PARIS — Dassault Aviation expects France’s portion of the company’s annual revenues to be cut in half — to around 10 percent — as the government slashes defense, sales of business jets recover, and an expected Indian export win for the Rafale fighter brings in foreign revenue, Executive Chairman Charles Edelstenne said July 26.
France’s share of Dassault’s sales consists mainly of the Rafale jet fighter, delivered at an agreed rate of 11 aircraft a year.
That annual rate — one per month with a break for the August holiday period — was deemed to be the minimum to keep the production line open and keep the 500 companies in the supply chain working.
Over the next three or so years, the French share of sales will likely fall to 10 percent from the present 20, Edelstenne said during a news conference on the company’s first-half sales.
The first factor, a drop in French military spending, is “certain,” he said.
A second factor is a potential recovery in the market for business jets, notably in the United States, which has the world’s largest fleet of small aircraft and which will gradually undergo a renewal of that fleet. Dassault builds the Falcon business jet.
And third, there are “good hopes of winning the Indian contract for Rafale,” Edelstenne said.
Dassault’s forecast for a pickup in business aviation is realistic and the overall financial results were good, a market analyst said.
“A recovery in civil aviation is what we have, too,” said Yan Derocles, analyst at French brokerage Oddo.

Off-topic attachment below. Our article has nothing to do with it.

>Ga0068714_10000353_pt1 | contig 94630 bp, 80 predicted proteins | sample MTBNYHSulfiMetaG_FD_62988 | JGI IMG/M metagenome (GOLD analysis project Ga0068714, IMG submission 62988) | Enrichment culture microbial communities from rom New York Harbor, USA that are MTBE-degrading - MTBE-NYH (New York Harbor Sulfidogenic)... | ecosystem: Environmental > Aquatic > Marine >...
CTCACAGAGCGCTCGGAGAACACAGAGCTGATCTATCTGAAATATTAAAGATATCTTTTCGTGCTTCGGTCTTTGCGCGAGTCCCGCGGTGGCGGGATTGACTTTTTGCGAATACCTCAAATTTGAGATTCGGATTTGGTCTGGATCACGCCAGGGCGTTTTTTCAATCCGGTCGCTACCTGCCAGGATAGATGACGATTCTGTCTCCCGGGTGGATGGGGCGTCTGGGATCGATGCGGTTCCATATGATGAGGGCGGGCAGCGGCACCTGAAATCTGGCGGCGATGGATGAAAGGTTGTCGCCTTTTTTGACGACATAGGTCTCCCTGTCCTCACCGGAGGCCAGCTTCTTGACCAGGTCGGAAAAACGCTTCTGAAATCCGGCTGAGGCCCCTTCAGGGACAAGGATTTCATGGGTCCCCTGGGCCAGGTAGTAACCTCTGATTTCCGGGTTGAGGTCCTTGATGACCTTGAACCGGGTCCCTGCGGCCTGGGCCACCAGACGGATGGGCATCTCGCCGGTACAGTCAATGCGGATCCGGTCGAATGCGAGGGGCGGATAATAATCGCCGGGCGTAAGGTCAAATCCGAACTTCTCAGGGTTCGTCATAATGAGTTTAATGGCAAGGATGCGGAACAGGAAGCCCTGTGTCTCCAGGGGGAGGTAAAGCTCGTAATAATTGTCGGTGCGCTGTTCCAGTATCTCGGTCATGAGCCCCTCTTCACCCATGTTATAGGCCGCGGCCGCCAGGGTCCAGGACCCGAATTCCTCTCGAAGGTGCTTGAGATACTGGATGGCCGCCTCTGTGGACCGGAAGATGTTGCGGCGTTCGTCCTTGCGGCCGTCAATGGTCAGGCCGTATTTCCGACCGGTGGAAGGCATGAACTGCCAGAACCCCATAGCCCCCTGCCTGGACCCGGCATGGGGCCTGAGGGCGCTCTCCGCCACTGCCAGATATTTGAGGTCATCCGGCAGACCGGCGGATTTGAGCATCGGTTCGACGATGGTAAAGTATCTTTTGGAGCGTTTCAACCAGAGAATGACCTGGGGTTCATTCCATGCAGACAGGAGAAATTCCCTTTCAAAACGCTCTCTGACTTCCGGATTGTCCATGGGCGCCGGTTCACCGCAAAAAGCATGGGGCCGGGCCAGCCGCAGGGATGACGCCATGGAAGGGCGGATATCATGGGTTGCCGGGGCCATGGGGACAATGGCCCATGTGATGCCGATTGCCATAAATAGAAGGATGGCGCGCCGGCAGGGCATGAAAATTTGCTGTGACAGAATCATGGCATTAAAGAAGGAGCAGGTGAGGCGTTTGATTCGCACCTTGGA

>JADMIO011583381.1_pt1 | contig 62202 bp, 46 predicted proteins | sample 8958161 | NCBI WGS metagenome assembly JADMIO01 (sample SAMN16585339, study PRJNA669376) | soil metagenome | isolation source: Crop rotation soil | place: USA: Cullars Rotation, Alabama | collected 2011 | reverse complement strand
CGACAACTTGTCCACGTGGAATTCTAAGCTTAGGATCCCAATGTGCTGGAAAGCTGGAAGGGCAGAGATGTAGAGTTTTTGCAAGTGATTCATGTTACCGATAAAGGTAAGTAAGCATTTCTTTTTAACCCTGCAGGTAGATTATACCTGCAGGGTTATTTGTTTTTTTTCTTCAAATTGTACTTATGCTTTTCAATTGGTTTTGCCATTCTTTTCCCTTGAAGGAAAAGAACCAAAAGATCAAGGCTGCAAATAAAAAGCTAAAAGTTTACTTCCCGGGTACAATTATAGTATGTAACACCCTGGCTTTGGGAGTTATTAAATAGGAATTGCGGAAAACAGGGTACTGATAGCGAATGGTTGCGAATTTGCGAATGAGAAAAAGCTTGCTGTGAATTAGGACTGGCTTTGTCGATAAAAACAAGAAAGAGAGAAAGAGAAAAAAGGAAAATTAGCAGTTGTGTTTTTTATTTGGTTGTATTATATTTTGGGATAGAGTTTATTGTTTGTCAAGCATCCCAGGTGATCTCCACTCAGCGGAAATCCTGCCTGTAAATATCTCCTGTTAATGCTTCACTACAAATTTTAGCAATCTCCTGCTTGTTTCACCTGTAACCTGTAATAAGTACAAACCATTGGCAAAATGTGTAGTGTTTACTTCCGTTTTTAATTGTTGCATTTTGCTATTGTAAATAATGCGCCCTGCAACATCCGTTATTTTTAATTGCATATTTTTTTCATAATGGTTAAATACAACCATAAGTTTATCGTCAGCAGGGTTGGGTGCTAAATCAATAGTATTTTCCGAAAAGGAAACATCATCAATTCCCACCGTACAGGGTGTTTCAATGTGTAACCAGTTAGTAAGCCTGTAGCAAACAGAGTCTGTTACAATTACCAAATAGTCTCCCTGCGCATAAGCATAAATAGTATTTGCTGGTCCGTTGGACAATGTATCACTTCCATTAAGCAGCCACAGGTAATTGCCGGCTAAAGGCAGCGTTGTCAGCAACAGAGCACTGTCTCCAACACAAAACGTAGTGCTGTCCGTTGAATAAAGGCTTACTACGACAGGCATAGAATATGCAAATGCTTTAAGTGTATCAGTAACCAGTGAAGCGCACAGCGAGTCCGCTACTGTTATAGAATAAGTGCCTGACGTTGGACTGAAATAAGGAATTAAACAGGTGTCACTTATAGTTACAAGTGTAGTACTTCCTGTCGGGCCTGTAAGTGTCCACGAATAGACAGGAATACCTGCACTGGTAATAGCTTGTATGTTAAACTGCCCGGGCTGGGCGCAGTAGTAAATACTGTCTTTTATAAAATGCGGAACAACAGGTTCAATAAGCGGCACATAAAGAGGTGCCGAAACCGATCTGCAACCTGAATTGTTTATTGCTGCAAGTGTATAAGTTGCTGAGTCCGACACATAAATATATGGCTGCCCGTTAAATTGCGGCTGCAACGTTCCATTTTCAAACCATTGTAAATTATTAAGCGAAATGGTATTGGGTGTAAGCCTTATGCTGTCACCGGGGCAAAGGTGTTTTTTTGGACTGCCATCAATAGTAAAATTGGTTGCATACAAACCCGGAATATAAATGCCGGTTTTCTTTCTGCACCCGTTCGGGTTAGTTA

On the whole, Dassault’s financial results were good, and a delay of a few weeks for delivery of two Rafales to the French authorities did not pose a problem, Derocles said.
It will take around three years to ramp up production for the Rafales expected to be bought under the Indian program to acquire 126 medium-range multirole combat aircraft (MMRCA). India selected Dassault for exclusive negotiations in January after eliminating the Eurofighter Typhoon on cost grounds.
Of the Indian contract negotiations, Edelstenne said, “It’s taking its normal course.”
Asked whether the abrupt departure of Yves Blanc — until recently the head of international development at the Direction Générale de l’Armement procurement office — would affect export campaigns of the Rafale, Edelstenne said, “No.”
In India, Defence Ministry sources affirmed that Blanc’s departure would have no effect on the MMRCA negotiations.
The officials who drafted the French defense budget assumed the Rafale would sell abroad, but as customers have so far failed to sign up, the French government has had to buy the annual 11 units at an estimated 800 million euros ($983 million).
If India does purchase the Rafale, that will allow France to reduce its share of jets, but it is unclear what level that will be, Edelstenne said.
France has maintained defense spending, but cuts are expected.
President François Hollande on July 13 appointed Jean-Marie Guéhenno as head of a team to draft a white paper on defense and national issues, which will set strategic objectives of the new French administration.